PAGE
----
·      All the things that seemed to be big plusses when I bought the Netbook, ended up being minuses in reality. Instant start up? Kinda. Netbooks seem to be mostly slow and sleepyb and it takes forever to start software (btw – don’t think about doing a bunch of things at once, multitasking makes the machine even more sluggish).

·      Small footprint = small keyboard. If you’ve got smaller hands, like a ten year old, great.

·      Inexpensive? Just a marketer’s way of saying cheap – cheap plastic construction all around and of course, no DVD drive. For a kid who wants to bomb around the Internet, it’s a decent investment, but I wouldn’t even consider it for much more than that.

Compare that to my laptop experience. Granted, Apple doesn’t stack its machines with shovelware right out of the box and that reduces a bit of the annoyance. The operating system on the Air makes it simple to transfer old files to new machine. All I did was make a handful of clicks and sit back. Most of my data was in place on the new machine a few hours later. 

The new Air is crazy fast – which is why I use it as my primary machine. I bought the top of the line ($1699) and it shows. As I write this, I’m running two different browsers, Word, a notetaking program, iTunes, RSS reader email, calendar and address book – all on a 30” external monitor – and this thing is flying.

As a photographer, the place I notice the difference is in Adobe Lightroom – the biggest resource hog on my computer. It’s just an astonishing eight seconds from clicking its icon to working on photos. Editing is just as fast. On my old Air, I had to wait a bit for photos to load. On this new machine, the photos seem to wait for me to load – and I’ve heard from others on Windows laptops that the new Second Gen processors are just as zippy.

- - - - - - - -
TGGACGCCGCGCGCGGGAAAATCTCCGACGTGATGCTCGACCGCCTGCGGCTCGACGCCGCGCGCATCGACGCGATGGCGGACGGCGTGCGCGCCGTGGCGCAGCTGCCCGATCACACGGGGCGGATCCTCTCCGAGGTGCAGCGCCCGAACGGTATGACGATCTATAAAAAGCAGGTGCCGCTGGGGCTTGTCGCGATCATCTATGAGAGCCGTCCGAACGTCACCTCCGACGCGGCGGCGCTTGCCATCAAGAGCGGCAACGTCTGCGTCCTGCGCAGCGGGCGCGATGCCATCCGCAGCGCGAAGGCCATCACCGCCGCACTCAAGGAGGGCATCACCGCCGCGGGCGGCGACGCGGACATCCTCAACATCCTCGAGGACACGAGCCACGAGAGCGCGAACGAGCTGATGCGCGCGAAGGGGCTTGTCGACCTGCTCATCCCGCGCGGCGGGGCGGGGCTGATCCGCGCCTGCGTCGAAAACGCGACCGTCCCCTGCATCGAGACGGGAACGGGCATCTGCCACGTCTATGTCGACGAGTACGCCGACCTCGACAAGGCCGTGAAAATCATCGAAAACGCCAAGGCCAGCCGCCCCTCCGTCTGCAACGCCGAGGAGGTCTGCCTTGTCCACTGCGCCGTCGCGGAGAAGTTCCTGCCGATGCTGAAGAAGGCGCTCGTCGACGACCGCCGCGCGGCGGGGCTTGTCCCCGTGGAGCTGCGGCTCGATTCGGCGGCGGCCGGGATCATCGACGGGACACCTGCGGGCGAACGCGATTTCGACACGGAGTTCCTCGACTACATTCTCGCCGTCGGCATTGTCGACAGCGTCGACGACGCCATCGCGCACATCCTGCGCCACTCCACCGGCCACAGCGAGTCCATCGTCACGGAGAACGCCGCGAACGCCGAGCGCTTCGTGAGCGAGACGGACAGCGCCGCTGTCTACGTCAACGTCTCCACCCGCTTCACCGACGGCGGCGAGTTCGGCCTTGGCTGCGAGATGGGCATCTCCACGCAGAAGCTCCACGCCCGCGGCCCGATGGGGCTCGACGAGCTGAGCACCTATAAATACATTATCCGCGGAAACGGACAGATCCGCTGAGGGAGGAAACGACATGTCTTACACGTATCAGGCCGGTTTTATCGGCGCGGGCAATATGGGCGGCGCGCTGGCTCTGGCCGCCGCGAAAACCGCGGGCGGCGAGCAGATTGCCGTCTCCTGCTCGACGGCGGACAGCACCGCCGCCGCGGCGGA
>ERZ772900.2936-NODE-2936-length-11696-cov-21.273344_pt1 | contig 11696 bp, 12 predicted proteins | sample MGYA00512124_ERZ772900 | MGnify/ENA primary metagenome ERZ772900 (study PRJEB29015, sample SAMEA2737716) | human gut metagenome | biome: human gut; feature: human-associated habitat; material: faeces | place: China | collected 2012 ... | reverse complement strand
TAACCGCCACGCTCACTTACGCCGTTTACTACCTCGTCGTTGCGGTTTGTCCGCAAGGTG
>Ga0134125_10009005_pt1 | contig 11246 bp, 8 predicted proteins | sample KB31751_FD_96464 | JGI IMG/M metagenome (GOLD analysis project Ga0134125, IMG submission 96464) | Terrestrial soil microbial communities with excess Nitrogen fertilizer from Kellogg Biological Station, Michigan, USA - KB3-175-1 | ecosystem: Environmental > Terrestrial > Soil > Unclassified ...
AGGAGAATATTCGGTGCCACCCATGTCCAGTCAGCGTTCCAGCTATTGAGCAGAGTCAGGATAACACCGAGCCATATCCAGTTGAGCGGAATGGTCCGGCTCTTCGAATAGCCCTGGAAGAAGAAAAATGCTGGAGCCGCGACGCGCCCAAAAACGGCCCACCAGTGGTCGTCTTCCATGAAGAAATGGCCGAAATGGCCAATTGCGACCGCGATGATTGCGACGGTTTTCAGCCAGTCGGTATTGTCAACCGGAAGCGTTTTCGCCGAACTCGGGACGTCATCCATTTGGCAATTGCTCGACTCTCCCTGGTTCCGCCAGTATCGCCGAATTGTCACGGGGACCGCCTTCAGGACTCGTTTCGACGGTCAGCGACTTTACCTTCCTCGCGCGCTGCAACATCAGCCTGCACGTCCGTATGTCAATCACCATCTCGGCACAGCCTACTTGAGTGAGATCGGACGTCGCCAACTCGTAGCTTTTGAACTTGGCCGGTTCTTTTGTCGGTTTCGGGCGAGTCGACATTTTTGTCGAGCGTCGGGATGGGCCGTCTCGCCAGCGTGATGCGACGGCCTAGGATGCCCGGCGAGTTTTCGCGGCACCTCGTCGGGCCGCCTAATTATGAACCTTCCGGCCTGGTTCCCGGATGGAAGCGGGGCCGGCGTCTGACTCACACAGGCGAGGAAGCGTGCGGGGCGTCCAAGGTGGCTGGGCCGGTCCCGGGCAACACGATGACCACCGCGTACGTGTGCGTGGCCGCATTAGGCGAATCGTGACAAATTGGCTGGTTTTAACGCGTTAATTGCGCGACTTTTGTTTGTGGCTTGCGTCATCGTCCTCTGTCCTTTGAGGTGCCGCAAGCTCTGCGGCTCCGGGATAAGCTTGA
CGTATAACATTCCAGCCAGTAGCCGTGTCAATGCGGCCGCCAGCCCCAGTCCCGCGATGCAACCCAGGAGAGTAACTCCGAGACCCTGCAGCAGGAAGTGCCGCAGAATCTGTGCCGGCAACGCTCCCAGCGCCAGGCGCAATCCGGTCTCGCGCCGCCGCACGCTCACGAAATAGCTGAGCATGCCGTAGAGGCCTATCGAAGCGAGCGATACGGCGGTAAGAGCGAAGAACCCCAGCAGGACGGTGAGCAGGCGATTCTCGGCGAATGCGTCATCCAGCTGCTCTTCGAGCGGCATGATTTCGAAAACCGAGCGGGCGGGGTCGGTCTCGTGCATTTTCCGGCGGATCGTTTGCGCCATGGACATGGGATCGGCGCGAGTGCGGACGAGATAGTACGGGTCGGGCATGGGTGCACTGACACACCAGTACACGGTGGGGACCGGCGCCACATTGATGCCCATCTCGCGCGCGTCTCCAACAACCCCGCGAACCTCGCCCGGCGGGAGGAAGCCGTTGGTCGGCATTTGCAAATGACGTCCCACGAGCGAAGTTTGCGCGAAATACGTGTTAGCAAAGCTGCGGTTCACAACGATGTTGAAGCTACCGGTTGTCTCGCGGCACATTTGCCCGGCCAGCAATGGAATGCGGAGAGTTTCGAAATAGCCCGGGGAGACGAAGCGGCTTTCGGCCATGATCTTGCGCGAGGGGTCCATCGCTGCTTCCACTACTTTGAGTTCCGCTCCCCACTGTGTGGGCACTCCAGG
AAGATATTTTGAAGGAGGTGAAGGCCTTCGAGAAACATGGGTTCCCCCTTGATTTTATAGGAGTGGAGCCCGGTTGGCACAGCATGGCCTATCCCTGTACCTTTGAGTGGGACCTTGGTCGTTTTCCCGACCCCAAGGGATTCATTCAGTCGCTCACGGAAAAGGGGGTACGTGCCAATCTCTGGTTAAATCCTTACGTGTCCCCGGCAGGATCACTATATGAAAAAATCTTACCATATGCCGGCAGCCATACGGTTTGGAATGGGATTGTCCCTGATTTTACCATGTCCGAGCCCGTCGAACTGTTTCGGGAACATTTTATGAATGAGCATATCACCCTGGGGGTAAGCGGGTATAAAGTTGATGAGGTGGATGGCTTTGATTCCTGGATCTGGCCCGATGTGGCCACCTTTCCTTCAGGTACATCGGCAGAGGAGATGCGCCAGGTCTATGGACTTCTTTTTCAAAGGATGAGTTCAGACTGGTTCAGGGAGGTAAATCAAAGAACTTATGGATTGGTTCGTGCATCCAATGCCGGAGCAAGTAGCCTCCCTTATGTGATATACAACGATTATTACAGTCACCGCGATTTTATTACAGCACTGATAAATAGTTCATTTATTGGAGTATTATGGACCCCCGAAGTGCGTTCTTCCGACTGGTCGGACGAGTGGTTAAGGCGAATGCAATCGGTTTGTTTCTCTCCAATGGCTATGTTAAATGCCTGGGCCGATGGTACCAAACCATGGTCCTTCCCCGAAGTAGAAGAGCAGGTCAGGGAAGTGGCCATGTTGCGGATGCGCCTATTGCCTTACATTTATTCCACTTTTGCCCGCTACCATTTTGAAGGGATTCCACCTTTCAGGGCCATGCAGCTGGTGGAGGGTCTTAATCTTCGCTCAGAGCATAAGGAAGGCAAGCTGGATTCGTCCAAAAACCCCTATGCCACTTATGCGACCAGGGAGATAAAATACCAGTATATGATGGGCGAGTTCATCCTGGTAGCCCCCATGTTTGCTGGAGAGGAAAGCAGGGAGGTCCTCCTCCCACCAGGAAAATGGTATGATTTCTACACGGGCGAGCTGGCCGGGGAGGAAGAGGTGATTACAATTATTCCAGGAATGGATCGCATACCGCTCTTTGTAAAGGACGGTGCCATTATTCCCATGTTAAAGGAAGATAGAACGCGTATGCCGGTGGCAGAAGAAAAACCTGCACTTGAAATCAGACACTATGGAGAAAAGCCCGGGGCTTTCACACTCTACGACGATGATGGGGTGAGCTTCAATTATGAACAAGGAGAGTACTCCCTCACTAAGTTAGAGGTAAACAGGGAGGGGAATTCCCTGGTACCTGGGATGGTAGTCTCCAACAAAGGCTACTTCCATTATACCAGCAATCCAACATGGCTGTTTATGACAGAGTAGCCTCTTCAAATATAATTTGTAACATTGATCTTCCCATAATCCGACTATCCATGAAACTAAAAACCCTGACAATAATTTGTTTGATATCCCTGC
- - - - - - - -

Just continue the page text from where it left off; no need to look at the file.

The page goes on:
Why I’m comparing these in the first place.
To be fair, Laptops and Netbooks are entirely different beasts. They’re meant to do different things. But I get the question from people all the time – Netbook or Laptop, which means that consumers don’t see the difference, except in those low, low pricetags. Truth is, if you’re serious about doing anything on your computer, think about a Laptop – and spend the money to get a decent one. It’ll keep the thoughts of turning the thing into a Frisbee at bay.

August 17, 2011

#32 – Turn your subjects and unborify your photos.

Mounties know how to pose. Me? I could have turned my feet a bit more.

People are not flat.

Yet if you go through the pools of photos on the Facebook, Flickr or instagram, you’ll see snapshot after snapshot that makes it seem like everyone in the group seem less real than a Pixar character. There they are, standing straight up with toes pointing straight ahead – you’ll notice it a whole lot in those small group photos you take at your best friend’s birthday party.

Good photos – and good snapshots have dimension and depth. They should look like you could step into the frame and put your arms around anyone in the frame. Here’s how.

Start with the feet.

Taken straight on, the would have looked boring.
I once had a photo teacher who said “start with the feet and the body will follow.” Turn your subject – or in a group photo, turn a few of them – so you can see some depth. You want shoulders to be angled instead of flat. Suddenly, your photos look a whole lot more interesting.

Make it look natural.
On a great angle, but not sure he looks a llllllll that natural (still a great looking' kid!).

As soon as you tell someone to do something when you’re holding a camera, you’ve got a decent chance that they’ll “pose” for you. For most people, posing looks just wrong. Keep talking to whoever is in the photo to make them forget the camera. Still posing? Make them do the goofiest pose you can imagine. It helps shake out the butterflies.

If you’re standing on perpendicular to your subjects, move yourself a bit. They’ll hardly recognize what’s happening and by the time that they do, you’ll have your killer photo.